page 22 note 2 Sverchkov, p. 154. Sverchkov, who, under the pseudonym of Vvedensky ran against Trotsky for the chairmanship of the Soviet on November 27 and was defeated by a few votes, was of noble origin, maintained during the revolution a neutral position between the two wings of the social-democratic party, but later became a member of the communist party. Sverchkov, pp. 3–4 and 8. Sverchkov recollected that the “draft of the manifesto was submitted by Parvus and adopted with my and Trotsky's amendments” (p. 155). There is no evidence that the commission formally coopted Parvus, although it had the right to do so.

page 24 note 1 Sverchkov, p. 158.

page 24 note 2 Trotsky, Leon, ed., Istoriya Soveta Rabochikh Deputatov g. S.-Peterburga (Moscow, 1906), pp. 192193. At the trial of the leaders of the Soviet, the Public Prosecutor, V. Bal'ts, stated that the Manifesto had had “some effect” as the inflow of funds into savings banks declined “in December by 94 million rubles below normal”. 1905 God v Peterburge, II, p. 404. This figure is somewhat higher than the difference derived from the figures given in the table on p. 26, but perhaps he used a different period for “normal”.

page 24 note 3 And not merely “seizure”, as stated by Deutscher (p. 142). The list of the metropolitan newspapers which published the Manifesto may be found in 1905 God v Peterburge, II, pp. 8182. See also Morskoi, A. [pseud, of Shtein, V. I.], Iskhod Rossiiskoi Revolyutsii 1905 Goda i Pravitelstvo Nosar'ya (Moscow, 1911), p. 94. The radical Russkaya Gazeta published only the analytical part of the Manifesto, and Trotsky and Parvus resigned in protest from its editorial board (Scharlau, p. 229, note 48). All other papers were warned by the government that they would be shut down if they published the Manifesto (p. 94). The Manifesto was also distributed as a one-page leaflet.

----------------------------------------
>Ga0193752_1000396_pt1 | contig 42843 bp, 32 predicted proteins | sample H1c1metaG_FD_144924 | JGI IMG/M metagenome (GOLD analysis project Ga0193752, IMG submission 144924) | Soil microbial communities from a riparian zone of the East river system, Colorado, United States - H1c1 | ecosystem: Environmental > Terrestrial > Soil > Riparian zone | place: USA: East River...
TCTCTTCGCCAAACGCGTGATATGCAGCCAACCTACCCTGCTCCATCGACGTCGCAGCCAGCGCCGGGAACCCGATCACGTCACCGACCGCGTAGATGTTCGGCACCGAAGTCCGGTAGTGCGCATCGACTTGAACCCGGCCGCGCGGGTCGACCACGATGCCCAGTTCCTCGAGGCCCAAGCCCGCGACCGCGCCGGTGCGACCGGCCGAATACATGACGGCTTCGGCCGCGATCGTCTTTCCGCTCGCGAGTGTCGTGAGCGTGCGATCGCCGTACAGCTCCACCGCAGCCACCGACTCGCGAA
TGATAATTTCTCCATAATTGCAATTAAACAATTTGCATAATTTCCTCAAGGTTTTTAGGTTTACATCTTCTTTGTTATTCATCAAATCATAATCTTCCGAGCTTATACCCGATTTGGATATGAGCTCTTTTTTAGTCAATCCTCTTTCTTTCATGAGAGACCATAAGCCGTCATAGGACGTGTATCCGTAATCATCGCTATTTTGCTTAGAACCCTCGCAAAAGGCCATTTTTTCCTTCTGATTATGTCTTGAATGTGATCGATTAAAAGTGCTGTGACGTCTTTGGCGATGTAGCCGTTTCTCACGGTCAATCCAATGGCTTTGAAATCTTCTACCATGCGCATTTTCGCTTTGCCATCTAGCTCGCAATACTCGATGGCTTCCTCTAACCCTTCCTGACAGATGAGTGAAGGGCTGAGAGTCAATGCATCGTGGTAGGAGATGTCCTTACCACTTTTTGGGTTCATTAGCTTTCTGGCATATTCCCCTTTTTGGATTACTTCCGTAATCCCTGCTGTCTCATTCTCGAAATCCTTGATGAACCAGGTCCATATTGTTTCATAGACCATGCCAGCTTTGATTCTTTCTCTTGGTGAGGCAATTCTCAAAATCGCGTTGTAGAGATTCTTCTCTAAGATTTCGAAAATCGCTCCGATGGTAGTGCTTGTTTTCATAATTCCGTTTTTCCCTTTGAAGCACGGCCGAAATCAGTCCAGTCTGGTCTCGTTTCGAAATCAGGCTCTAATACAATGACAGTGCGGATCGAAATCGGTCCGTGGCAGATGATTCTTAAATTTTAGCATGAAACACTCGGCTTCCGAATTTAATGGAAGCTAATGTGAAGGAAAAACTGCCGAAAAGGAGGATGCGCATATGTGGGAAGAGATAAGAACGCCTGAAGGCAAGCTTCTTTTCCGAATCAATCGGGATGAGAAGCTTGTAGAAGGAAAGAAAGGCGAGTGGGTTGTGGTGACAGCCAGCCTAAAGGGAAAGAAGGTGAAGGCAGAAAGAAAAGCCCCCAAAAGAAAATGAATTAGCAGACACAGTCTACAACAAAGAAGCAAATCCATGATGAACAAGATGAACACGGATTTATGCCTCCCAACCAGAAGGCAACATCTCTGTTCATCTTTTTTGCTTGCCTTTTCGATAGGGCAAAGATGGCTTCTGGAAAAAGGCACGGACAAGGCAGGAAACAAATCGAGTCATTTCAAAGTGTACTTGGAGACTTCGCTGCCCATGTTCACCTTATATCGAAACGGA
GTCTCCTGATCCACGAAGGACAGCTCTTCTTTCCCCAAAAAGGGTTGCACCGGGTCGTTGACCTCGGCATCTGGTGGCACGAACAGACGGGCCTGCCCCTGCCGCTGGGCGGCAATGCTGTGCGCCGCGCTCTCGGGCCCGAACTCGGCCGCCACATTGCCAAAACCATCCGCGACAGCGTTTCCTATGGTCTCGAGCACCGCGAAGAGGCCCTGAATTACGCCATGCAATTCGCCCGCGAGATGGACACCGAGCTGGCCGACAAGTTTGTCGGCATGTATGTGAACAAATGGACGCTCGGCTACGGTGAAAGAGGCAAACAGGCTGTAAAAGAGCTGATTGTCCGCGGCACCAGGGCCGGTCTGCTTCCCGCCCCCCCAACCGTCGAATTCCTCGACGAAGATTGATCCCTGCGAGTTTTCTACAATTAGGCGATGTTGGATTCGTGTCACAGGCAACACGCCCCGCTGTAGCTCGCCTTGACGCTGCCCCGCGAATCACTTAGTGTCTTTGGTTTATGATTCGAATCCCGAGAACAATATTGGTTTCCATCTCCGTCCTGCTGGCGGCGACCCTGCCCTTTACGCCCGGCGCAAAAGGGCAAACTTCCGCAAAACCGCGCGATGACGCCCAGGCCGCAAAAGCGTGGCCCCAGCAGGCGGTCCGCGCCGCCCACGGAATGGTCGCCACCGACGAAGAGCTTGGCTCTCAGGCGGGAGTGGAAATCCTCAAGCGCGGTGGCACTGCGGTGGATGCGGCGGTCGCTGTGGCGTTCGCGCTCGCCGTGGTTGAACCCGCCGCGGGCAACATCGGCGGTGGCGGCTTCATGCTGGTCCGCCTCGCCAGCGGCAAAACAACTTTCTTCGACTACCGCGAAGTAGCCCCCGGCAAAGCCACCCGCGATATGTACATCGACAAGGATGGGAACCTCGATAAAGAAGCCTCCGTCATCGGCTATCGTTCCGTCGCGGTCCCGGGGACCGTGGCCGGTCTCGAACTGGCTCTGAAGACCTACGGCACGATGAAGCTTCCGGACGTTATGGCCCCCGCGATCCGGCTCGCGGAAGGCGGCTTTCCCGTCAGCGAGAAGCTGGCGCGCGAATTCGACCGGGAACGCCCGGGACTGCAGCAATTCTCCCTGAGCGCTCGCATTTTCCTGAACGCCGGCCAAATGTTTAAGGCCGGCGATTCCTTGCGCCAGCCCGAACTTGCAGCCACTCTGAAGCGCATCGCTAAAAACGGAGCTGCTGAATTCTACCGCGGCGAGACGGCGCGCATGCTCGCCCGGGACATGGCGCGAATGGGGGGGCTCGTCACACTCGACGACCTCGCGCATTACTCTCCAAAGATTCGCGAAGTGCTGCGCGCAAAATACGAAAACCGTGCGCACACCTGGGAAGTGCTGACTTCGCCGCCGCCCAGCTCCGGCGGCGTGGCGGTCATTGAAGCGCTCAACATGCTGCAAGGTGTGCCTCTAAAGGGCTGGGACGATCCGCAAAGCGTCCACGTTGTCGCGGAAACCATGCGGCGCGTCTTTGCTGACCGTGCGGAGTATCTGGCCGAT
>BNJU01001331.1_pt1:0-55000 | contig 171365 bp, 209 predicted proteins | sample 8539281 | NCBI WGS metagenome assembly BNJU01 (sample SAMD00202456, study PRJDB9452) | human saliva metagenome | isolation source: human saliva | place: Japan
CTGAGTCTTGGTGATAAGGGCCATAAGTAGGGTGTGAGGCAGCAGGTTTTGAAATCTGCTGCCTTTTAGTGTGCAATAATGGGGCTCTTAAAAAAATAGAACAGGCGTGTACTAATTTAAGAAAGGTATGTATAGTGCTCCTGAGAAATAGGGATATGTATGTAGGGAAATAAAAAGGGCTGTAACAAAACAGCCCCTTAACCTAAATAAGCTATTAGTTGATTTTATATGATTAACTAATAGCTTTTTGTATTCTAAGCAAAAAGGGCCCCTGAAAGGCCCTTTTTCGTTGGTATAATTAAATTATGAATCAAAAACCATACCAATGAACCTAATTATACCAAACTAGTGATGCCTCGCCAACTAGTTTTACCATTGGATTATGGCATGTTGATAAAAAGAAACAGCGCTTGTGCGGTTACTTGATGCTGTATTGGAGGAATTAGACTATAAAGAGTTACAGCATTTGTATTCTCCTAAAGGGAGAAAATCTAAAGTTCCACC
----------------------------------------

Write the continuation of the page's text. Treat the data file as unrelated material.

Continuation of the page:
page 24 note 4 Parvus escaped arrest at that time, but was jailed later. He devoted much time in his subsequent exile to the study of finance and by 1910 formulated a theory assigning the banking system a key role in building a socialist society, a theory which Lenin subsequently advanced in his Imperialismus, which appeared shortly before the February revolution. See Garvy, George, “The Origins of Lenin's Views on the Role of Banks in the Socialist Transformation of Society”, in: The History of Political Economy, Spring 1972.

page 25 note 1 1905 God v Peterburge, II, p. 281.

page 25 note 2 “Pervaya Gosudarstvennaya Duma v Vyborge”, prepared for publication by Sergeev, A. A., in: Krasnyi Arkhiv, LVII (1933), pp. 9798. Some alternative language crossed out in the preserved original draft.